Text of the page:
"There are no two points so distant from one another that they cannot be connected by a single straight line -- and an infinite number of curves."

Composer Lawrence Dillon has produced an extensive body of work, from brief solo pieces to a full-length opera. Three disks of his music are due out in 2010 on the Bridge, Albany and Naxos labels. In the past year, he has had commissions from the Emerson String Quartet, the Cassatt String Quartet, the Mansfield Symphony, the Boise Philharmonic, the Salt Lake City Symphony, the Ravinia Festival, the Daedalus String Quartet, the Kenan Institute for the Arts, the University of Utah and the Idyllwild Symphony Orchestra.

Although he lost 50% of his hearing in a childhood illness, Dillon began composing as soon as he started piano lessons at the age of seven. In 1985, he became the youngest composer to earn a doctorate at The Juilliard School, and was shortly thereafter appointed to the Juilliard faculty. Dillon is now Composer in Residence at the University of North Carolina School of the Arts, where he has served as Music Director of the Contemporary Ensemble, Assistant Dean of Performance, and Interim Dean of the School of Music. He was the Featured American Composer in the February 2006 issue of Chamber Music magazine.

Visit Lawrence Dillon's Web Site

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Monday, May 09, 2005

This weekend I attended two performances of Kirke Mechem’s Tartuffe (1980) performed by the Fletcher Opera Institute. Based on the familiar Moliere play about religious hypocrisy, Tartuffe is a great example of anti-modernism. Although Mechem acknowledges the mastery of Bartok, Britten and Stravinsky, the music in this opera is more beholden to sophisticated 1940s film scores: one can imagine Cary Grant or Jimmy Stewart mugging to some of its twists and turns.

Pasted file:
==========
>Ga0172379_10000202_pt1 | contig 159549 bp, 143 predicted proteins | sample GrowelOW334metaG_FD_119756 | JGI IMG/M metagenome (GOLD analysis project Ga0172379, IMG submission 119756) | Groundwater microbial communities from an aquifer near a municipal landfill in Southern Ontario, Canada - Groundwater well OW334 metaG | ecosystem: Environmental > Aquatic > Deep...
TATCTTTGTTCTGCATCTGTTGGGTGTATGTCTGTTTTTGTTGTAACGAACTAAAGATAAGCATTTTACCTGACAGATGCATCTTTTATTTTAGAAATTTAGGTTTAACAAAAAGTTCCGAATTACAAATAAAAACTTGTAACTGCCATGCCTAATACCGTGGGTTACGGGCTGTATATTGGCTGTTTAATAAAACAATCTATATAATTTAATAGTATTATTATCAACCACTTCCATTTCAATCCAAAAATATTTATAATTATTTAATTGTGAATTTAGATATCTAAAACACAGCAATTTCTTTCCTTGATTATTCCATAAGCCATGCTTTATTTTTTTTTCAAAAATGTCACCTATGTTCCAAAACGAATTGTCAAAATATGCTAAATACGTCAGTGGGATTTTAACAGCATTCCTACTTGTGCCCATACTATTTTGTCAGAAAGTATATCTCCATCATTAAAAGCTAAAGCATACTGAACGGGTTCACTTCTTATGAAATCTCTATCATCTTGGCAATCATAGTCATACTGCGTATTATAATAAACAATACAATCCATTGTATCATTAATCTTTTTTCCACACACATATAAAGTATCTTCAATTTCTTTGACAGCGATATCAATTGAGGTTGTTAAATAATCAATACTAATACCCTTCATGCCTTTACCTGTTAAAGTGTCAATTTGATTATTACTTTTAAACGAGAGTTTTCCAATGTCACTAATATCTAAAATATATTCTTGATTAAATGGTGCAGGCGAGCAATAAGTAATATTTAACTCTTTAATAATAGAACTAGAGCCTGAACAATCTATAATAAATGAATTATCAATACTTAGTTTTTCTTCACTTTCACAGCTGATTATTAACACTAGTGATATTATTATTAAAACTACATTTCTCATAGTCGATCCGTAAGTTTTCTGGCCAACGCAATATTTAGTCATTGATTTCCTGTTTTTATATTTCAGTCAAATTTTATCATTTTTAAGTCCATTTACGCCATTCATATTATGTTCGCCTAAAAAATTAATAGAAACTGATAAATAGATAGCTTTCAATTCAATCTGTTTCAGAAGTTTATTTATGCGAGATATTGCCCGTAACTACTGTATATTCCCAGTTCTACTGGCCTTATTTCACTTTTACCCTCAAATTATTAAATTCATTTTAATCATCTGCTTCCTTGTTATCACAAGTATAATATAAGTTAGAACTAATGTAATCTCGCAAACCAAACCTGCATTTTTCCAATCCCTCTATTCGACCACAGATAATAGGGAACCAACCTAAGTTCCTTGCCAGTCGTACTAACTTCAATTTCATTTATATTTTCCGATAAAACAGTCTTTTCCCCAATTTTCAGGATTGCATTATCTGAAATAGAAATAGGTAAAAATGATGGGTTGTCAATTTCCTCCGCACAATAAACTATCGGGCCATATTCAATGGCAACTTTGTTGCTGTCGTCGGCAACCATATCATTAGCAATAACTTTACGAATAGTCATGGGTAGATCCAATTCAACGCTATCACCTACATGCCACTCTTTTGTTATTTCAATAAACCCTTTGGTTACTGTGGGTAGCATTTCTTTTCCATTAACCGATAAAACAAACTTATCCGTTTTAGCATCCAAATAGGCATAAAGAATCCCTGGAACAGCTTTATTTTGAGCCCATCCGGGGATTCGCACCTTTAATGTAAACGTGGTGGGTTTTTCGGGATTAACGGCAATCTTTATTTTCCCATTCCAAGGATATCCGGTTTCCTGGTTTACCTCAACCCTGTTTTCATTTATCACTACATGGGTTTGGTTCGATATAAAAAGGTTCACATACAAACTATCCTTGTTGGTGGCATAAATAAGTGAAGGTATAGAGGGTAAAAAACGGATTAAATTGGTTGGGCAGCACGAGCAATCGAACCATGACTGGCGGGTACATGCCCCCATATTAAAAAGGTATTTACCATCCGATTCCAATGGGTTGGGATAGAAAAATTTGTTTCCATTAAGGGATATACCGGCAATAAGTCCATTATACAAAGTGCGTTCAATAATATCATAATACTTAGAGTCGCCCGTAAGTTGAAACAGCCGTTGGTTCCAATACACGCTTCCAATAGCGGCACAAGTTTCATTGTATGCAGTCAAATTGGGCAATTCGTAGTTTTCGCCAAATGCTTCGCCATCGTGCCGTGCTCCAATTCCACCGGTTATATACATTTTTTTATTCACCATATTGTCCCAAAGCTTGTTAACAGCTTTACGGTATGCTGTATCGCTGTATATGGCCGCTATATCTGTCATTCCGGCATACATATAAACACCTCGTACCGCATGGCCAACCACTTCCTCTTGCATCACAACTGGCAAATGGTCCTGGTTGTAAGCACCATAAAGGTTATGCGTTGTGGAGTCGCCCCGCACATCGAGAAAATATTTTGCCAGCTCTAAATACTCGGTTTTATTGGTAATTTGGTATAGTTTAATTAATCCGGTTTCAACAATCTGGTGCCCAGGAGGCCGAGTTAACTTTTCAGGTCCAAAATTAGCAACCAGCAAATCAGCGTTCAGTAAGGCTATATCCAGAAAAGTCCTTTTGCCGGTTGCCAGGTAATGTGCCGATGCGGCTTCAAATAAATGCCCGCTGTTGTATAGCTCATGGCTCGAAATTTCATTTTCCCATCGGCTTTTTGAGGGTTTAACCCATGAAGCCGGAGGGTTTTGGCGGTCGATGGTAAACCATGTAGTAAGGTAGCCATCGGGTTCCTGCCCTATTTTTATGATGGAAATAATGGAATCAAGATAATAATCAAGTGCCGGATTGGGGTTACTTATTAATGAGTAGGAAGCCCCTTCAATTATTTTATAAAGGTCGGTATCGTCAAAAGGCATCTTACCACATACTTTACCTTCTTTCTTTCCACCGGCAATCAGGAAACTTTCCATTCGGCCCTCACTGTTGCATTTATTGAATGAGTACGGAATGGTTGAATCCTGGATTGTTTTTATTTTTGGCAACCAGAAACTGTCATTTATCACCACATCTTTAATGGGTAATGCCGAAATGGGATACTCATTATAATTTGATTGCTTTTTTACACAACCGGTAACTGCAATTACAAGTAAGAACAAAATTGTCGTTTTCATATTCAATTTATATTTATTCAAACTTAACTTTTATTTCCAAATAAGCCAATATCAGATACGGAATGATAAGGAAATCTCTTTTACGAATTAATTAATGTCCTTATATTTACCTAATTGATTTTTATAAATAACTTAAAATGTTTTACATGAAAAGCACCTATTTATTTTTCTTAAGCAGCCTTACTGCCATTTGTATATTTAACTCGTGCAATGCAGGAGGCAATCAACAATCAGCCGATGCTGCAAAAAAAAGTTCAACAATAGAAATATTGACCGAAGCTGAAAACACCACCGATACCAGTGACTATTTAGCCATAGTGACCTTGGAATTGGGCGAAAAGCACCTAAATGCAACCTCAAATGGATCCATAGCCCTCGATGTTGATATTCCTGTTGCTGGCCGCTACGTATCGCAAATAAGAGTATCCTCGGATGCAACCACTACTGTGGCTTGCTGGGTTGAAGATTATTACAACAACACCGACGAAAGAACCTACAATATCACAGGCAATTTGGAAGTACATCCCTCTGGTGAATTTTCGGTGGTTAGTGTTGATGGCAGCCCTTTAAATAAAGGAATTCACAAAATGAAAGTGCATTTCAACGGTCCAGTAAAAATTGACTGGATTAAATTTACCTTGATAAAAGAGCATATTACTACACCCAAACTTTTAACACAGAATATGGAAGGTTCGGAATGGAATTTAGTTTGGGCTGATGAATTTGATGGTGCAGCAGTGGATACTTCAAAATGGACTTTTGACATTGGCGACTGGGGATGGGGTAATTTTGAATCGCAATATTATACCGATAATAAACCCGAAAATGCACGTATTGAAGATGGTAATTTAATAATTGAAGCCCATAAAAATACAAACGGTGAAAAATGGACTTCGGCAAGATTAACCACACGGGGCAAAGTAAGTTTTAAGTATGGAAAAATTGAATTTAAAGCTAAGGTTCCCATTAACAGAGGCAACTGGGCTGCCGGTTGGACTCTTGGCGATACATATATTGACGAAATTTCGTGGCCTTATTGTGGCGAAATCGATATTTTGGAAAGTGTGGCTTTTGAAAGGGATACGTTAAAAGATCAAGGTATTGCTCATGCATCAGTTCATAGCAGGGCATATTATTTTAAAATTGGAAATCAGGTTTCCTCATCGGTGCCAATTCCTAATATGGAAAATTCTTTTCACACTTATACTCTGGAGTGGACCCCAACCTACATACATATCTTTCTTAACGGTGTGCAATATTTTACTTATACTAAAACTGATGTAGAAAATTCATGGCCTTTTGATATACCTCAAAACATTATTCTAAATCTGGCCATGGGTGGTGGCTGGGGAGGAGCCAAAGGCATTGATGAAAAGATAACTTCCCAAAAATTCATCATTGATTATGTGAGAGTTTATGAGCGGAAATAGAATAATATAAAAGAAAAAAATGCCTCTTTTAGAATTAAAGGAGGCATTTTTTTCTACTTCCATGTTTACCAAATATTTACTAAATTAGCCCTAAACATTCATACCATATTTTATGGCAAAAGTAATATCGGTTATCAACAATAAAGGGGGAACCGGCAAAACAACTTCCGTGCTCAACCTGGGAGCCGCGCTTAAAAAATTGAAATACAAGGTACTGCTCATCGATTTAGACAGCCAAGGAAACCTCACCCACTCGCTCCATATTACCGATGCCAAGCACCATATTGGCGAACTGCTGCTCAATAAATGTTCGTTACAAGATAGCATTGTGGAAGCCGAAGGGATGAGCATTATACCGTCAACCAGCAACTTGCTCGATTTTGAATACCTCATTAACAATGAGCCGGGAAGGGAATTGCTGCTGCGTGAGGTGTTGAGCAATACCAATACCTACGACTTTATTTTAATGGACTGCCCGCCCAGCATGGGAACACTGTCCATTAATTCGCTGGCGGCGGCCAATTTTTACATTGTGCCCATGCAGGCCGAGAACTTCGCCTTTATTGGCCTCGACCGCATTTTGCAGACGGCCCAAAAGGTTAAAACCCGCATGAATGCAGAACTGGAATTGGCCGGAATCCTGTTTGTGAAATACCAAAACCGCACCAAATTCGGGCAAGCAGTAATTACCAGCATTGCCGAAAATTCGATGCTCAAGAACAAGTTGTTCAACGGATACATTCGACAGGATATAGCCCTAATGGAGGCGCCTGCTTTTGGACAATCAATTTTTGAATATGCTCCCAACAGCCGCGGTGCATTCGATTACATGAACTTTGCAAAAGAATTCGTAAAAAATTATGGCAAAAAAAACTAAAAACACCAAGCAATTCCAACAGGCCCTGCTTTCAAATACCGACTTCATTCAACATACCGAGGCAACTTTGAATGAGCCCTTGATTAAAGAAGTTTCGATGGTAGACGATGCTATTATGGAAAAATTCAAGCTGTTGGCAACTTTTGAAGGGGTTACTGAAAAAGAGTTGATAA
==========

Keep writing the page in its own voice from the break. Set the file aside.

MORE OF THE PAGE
Kirke Mechem

Many of us cannot imagine a more horrifying scenario for a new(ish) opera -- music indebted to 1940s Hollywood, without the slightest hint of irony? And yet this opera works in a way that many operas can only envy. There is no attempt at or interest in innovation; rather, all available resources are used in support of telling the story, a story that unfortunately seems both timely and timeless. Occasionally those resources include newish sounds, but not often.

Like many operas, the first act leaves a lot to be desired. The pacing is bit uneven and unconvincing, the scoring is too heavy from time to time, and Mechem frequently succumbs to an unfortunate tendency to extend the last note of a phrase, making some stretches of the text incomprehensible.

But, as in many operas, the weaknesses of the first act are more than compensated for by the effectiveness of the second and third acts. The text-setting, orchestration and pacing get better and better as the evening goes on, working seamlessly to deliver a very entertaining final 90 minutes of theater.

And the first act certainly has its moments: one of the highlights of the performance is a first-act duet in which Mariane laments her unrequited love, while the maid Dorine mocks her in an amusing canon.

For those who attend performances only in the hope of hearing something unlike they’ve ever heard before, this opera would be a complete waste of time. If, however, you have no objection to superb craftsmanship and artistry that puts itself in service of high entertainment values, Tartuffe is a success.